So get yourself a "concrete assignment that demands fulfillment" (see A Good Cause Can Cause a Good Mood for more on that). Look for something that fires you up, that you think is needed, that you feel is important, and that you can do something about.

If someone has no purpose at all, a small goal is a big improvement. But as your level of mental health increases, there comes a time when a full-on mission is called for.

You can still watch movies. You can still spend time conversing with your spouse. Walk in the woods. Go on vacation. But your definite purpose, your concrete assignment, is always there to give you a sense of purpose and meaning to your existence. And that will improve your mood tremendously.

Adam Khan is the author of Antivirus For Your Mind: How to Strengthen Your Persistence and Determination and Feel Good More Often and co-author with Klassy Evans of Viewfinder: How to Change the Way You Look at Things.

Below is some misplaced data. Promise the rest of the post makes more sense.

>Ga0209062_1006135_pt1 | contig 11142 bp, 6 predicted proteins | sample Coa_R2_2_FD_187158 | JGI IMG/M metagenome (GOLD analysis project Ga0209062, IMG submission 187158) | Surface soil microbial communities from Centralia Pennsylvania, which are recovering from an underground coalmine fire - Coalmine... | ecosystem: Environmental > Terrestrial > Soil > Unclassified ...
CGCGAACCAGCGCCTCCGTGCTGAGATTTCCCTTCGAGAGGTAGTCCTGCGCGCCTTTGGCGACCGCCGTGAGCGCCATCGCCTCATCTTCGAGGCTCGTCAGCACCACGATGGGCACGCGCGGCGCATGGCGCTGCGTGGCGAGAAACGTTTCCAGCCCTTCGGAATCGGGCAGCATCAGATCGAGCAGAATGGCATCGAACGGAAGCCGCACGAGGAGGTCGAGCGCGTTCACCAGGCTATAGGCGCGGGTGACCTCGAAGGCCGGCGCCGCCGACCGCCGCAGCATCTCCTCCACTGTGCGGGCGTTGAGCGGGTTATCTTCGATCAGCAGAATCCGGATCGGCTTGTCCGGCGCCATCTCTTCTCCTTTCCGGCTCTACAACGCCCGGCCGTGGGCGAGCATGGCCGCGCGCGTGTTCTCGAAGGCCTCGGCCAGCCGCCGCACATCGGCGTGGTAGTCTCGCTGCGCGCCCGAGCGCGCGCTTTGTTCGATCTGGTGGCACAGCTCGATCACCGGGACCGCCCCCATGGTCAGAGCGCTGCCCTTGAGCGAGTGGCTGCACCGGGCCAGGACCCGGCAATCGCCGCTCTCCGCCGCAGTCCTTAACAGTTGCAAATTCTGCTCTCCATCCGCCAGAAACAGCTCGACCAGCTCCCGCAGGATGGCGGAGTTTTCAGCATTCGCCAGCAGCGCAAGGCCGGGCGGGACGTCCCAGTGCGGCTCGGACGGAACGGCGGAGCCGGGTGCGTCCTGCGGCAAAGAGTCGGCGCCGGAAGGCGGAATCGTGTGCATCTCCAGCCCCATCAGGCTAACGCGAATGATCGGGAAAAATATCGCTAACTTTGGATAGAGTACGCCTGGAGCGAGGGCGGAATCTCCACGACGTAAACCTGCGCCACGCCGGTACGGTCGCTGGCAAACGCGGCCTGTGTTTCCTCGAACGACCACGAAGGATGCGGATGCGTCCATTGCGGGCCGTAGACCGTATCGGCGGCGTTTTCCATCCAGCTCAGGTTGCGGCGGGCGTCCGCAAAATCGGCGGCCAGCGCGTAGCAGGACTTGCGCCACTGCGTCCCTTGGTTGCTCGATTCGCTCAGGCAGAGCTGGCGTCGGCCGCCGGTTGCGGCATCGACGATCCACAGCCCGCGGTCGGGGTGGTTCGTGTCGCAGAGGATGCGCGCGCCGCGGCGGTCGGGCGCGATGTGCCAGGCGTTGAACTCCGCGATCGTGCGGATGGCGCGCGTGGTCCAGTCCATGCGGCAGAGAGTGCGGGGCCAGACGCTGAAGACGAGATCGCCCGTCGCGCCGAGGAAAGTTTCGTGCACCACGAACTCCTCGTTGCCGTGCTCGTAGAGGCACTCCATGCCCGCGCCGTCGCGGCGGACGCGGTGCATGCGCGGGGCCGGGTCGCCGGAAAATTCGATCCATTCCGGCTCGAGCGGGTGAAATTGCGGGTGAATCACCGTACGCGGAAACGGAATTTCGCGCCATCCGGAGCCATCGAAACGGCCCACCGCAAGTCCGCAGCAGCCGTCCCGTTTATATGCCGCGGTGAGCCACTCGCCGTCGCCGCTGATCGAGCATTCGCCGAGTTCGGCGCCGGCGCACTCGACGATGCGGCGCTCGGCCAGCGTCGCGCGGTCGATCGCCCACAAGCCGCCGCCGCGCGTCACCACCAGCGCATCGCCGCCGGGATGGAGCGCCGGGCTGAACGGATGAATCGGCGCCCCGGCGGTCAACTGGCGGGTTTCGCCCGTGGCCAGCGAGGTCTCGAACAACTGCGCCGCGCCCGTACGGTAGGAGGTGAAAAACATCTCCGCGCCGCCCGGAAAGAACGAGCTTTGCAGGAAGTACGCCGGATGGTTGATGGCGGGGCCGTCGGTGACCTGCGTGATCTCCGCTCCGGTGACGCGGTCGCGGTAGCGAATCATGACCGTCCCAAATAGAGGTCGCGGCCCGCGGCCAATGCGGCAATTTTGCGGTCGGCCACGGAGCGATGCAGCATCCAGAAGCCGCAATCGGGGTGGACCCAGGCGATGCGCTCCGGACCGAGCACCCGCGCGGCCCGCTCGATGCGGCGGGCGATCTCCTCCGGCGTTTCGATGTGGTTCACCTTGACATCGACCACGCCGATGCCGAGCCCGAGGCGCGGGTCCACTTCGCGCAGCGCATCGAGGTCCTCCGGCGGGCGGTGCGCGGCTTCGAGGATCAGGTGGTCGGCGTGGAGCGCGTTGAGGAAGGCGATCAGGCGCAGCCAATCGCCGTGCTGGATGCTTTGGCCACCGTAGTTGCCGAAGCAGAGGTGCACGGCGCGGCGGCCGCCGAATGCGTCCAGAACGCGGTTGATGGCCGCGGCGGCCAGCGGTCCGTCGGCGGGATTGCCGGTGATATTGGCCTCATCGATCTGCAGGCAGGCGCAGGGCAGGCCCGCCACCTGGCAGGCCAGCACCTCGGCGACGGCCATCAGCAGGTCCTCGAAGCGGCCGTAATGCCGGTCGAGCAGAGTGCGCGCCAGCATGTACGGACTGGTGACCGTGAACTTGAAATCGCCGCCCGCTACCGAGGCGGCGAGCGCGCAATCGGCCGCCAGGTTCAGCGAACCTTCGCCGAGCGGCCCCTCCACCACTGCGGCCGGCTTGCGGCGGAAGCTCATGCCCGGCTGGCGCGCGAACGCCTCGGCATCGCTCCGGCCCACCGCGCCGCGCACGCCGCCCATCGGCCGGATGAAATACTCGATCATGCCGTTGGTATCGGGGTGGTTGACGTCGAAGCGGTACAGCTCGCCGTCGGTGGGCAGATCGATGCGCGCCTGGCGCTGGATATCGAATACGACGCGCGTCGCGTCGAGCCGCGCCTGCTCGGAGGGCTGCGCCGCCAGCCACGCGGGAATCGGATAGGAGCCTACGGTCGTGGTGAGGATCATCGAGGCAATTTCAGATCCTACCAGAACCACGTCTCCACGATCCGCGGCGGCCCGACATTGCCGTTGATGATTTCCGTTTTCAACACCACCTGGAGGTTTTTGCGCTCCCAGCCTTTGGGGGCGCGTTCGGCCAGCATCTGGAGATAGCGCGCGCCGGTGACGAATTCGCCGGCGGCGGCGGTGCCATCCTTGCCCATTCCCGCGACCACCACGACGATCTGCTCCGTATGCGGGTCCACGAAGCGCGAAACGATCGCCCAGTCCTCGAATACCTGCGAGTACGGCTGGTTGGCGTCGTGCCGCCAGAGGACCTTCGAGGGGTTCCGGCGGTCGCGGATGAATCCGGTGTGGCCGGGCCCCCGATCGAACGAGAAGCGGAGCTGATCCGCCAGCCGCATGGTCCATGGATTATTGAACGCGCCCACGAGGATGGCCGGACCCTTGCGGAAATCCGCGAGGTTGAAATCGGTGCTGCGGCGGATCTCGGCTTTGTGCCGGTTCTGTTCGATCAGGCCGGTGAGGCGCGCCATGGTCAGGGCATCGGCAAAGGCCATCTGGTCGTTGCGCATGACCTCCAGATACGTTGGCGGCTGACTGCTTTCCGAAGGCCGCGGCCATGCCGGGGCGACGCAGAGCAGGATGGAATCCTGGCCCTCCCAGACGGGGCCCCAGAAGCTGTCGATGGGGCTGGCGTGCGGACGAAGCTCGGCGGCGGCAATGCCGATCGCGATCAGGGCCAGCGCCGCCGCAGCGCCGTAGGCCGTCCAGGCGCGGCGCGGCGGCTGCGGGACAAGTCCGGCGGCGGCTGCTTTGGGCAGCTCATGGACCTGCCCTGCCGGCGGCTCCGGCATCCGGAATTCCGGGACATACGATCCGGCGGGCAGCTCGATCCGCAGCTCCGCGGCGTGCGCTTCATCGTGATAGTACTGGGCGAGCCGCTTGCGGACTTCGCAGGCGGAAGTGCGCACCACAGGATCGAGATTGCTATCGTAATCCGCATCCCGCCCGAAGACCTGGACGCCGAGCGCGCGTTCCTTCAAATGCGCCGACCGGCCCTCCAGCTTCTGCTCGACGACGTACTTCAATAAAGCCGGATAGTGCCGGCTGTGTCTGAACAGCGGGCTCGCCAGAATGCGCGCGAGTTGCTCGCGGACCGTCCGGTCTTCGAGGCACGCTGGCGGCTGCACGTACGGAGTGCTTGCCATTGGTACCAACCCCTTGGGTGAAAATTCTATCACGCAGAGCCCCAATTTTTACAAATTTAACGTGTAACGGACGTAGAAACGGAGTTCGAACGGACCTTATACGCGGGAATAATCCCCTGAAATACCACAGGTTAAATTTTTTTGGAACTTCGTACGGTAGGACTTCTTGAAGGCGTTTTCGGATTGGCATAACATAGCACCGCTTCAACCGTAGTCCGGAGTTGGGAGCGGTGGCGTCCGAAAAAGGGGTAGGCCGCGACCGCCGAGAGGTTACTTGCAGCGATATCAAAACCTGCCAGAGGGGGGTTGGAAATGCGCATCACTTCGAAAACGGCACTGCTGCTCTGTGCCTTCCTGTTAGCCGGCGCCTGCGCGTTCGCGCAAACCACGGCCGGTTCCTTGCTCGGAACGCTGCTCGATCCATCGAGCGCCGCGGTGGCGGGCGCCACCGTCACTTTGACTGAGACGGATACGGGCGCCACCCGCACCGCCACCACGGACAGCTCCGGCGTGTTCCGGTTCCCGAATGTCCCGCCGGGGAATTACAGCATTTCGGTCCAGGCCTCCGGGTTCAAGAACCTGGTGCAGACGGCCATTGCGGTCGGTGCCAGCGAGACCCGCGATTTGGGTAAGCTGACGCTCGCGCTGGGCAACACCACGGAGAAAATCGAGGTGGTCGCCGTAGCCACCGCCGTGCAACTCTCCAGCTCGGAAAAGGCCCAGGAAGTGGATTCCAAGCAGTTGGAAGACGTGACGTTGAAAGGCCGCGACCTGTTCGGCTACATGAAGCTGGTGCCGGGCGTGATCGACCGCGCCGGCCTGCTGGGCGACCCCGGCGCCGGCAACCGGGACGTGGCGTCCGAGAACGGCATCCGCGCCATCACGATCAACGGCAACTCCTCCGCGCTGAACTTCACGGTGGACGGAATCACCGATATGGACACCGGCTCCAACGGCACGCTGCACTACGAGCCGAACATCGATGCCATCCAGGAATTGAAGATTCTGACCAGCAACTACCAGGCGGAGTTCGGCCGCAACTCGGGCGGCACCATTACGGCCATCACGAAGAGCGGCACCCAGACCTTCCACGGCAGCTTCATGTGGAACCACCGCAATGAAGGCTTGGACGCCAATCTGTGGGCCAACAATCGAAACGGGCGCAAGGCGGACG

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Chale Chalo

>> Saturday

One way to improve your mood is to watch an uplifting movie. The video below is from an Indian movie about a remote village during the time of the British occupation. Each village was required to give a portion of their crops to the local raja. The portion was called the "lagaan."

A man from one of the local villages grew angry at the unfair practice of the raja of taking their crops during a drought and making them starve, but in his rashness, he wagered with the raja — the rash guy's village would play cricket against the British team. If the villagers won, they would not have to pay the lagaan. But if they lost, they had to pay double, which would mean famine. People would die.

The whole village turned against the rash guy. What had he done? He had seriously endangered them all.

And yet, if they had to pay even this year's lagaan, they would suffer and starve anyway. One by one the villagers joined the rash one in his quest to learn to play cricket so they could win their freedom from the lagaan. Eventually a team was formed, and they began physical conditioning to prepare themselves for the game.

The scene below takes place soon after the village has gotten behind Mr. Rash and preparation has begun in earnest. They sing a song in the clip and I think it's inspiring. The movie was inspiring too. It's called Lagaan - Once Upon a Time in India. I don't usually like watching movies with subtitles, but I loved this one. "Chale chalo" means "come on, let's go, get a move on."